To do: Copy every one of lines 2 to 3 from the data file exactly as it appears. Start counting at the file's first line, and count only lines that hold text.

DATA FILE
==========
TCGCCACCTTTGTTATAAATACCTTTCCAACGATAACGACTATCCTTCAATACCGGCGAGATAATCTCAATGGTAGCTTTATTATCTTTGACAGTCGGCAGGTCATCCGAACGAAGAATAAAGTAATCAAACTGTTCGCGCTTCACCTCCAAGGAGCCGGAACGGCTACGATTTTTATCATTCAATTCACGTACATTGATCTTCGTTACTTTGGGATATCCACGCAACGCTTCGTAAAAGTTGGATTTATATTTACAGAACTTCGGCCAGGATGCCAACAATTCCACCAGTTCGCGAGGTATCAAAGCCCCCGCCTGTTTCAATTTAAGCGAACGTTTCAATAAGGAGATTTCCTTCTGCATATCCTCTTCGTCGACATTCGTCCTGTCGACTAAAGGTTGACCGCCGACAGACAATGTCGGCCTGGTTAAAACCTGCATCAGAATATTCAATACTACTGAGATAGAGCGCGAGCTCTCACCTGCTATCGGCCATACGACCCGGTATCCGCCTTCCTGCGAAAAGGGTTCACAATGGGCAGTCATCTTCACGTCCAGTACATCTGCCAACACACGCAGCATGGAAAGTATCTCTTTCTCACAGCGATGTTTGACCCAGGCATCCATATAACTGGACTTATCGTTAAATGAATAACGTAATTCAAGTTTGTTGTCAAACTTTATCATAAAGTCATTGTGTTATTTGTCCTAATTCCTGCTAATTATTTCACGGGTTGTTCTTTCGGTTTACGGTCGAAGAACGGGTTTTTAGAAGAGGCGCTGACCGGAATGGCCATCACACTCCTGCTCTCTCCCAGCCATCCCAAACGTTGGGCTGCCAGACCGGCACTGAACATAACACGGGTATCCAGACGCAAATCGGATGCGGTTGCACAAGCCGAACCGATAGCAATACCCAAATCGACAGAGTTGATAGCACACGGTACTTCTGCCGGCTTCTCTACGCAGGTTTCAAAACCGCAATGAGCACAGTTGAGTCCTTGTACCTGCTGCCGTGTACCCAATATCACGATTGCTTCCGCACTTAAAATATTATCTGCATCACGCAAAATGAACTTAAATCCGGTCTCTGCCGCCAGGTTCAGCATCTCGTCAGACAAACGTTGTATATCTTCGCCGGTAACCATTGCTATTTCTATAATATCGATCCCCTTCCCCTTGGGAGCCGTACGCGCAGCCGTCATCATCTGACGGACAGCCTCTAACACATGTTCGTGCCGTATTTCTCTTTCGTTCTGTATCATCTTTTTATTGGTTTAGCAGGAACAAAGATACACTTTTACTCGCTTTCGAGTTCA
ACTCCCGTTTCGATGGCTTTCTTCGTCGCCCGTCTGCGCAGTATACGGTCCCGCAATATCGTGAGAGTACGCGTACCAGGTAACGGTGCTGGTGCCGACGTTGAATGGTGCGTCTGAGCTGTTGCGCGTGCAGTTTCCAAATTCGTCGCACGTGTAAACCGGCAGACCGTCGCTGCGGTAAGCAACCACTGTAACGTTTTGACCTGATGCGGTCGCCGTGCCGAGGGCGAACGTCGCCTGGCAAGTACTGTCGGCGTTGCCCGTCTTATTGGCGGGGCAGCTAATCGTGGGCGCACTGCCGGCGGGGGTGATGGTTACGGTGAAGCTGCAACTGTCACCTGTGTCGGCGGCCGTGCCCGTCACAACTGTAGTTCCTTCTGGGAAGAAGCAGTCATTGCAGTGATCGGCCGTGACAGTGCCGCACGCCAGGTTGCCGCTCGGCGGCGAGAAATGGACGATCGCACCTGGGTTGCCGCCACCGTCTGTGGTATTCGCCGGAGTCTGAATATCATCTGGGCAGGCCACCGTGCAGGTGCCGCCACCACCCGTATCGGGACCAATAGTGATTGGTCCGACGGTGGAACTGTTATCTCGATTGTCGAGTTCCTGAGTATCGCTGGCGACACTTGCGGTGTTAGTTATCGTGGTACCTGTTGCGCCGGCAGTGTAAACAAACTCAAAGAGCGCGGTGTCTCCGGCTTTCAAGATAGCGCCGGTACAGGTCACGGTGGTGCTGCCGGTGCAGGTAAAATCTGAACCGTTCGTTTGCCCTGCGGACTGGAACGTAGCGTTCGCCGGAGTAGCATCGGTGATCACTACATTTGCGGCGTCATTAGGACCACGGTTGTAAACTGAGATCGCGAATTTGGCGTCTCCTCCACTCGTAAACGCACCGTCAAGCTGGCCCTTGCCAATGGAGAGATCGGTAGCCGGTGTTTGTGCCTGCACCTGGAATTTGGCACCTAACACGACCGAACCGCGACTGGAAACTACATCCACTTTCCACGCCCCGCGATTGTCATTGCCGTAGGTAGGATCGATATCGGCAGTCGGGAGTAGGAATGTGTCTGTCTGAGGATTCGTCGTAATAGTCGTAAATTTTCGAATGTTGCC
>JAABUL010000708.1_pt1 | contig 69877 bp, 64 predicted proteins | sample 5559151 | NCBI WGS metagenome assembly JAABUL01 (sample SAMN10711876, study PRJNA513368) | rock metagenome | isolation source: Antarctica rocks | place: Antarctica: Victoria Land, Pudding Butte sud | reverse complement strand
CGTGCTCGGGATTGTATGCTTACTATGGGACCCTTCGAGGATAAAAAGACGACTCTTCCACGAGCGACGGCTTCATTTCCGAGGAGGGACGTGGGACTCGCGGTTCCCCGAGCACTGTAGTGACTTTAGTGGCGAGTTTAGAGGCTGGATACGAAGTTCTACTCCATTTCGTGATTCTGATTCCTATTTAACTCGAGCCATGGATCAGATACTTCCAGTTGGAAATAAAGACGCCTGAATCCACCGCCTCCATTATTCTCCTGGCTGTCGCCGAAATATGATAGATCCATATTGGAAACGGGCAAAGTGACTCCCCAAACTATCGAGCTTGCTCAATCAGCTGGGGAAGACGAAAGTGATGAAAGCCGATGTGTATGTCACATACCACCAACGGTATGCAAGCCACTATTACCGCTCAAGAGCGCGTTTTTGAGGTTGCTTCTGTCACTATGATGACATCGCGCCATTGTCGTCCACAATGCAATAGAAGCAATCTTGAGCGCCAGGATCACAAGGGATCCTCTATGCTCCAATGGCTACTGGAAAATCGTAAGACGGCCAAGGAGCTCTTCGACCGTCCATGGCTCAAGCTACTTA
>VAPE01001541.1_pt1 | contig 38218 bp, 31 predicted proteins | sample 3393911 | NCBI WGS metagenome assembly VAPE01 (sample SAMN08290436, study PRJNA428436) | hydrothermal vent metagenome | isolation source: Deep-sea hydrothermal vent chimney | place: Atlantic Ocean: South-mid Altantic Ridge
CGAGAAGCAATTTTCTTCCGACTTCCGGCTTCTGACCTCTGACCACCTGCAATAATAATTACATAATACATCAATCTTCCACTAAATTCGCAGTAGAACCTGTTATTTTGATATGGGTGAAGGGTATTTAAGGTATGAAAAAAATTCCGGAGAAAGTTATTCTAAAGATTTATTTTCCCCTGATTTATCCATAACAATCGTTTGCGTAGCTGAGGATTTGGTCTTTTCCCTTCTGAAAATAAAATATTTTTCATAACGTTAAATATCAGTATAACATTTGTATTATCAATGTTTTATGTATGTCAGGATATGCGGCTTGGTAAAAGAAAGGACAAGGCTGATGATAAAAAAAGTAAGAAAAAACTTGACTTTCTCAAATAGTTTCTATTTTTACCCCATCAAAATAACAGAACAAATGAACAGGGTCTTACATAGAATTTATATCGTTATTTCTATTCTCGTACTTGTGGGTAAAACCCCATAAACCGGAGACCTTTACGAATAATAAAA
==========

ACTCCCGTTTCGATGGCTTTCTTCGTCGCCCGTCTGCGCAGTATACGGTCCCGCAATATCGTGAGAGTACGCGTACCAGGTAACGGTGCTGGTGCCGACGTTGAATGGTGCGTCTGAGCTGTTGCGCGTGCAGTTTCCAAATTCGTCGCACGTGTAAACCGGCAGACCGTCGCTGCGGTAAGCAACCACTGTAACGTTTTGACCTGATGCGGTCGCCGTGCCGAGGGCGAACGTCGCCTGGCAAGTACTGTCGGCGTTGCCCGTCTTATTGGCGGGGCAGCTAATCGTGGGCGCACTGCCGGCGGGGGTGATGGTTACGGTGAAGCTGCAACTGTCACCTGTGTCGGCGGCCGTGCCCGTCACAACTGTAGTTCCTTCTGGGAAGAAGCAGTCATTGCAGTGATCGGCCGTGACAGTGCCGCACGCCAGGTTGCCGCTCGGCGGCGAGAAATGGACGATCGCACCTGGGTTGCCGCCACCGTCTGTGGTATTCGCCGGAGTCTGAATATCATCTGGGCAGGCCACCGTGCAGGTGCCGCCACCACCCGTATCGGGACCAATAGTGATTGGTCCGACGGTGGAACTGTTATCTCGATTGTCGAGTTCCTGAGTATCGCTGGCGACACTTGCGGTGTTAGTTATCGTGGTACCTGTTGCGCCGGCAGTGTAAACAAACTCAAAGAGCGCGGTGTCTCCGGCTTTCAAGATAGCGCCGGTACAGGTCACGGTGGTGCTGCCGGTGCAGGTAAAATCTGAACCGTTCGTTTGCCCTGCGGACTGGAACGTAGCGTTCGCCGGAGTAGCATCGGTGATCACTACATTTGCGGCGTCATTAGGACCACGGTTGTAAACTGAGATCGCGAATTTGGCGTCTCCTCCACTCGTAAACGCACCGTCAAGCTGGCCCTTGCCAATGGAGAGATCGGTAGCCGGTGTTTGTGCCTGCACCTGGAATTTGGCACCTAACACGACCGAACCGCGACTGGAAACTACATCCACTTTCCACGCCCCGCGATTGTCATTGCCGTAGGTAGGATCGATATCGGCAGTCGGGAGTAGGAATGTGTCTGTCTGAGGATTCGTCGTAATAGTCGTAAATTTTCGAATGTTGCC
>JAABUL010000708.1_pt1 | contig 69877 bp, 64 predicted proteins | sample 5559151 | NCBI WGS metagenome assembly JAABUL01 (sample SAMN10711876, study PRJNA513368) | rock metagenome | isolation source: Antarctica rocks | place: Antarctica: Victoria Land, Pudding Butte sud | reverse complement strand